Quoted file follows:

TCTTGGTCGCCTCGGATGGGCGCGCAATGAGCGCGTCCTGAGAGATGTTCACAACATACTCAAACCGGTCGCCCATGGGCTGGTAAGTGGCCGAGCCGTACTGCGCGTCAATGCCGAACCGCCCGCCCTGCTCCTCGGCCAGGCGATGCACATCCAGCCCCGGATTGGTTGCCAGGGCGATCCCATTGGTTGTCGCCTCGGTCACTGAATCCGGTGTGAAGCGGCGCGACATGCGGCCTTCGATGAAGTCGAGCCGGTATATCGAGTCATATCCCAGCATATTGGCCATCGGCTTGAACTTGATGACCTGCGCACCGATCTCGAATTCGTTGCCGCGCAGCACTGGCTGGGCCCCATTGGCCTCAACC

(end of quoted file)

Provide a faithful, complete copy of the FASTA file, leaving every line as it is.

TCTTGGTCGCCTCGGATGGGCGCGCAATGAGCGCGTCCTGAGAGATGTTCACAACATACTCAAACCGGTCGCCCATGGGCTGGTAAGTGGCCGAGCCGTACTGCGCGTCAATGCCGAACCGCCCGCCCTGCTCCTCGGCCAGGCGATGCACATCCAGCCCCGGATTGGTTGCCAGGGCGATCCCATTGGTTGTCGCCTCGGTCACTGAATCCGGTGTGAAGCGGCGCGACATGCGGCCTTCGATGAAGTCGAGCCGGTATATCGAGTCATATCCCAGCATATTGGCCATCGGCTTGAACTTGATGACCTGCGCACCGATCTCGAATTCGTTGCCGCGCAGCACTGGCTGGGCCCCATTGGCCTCAACC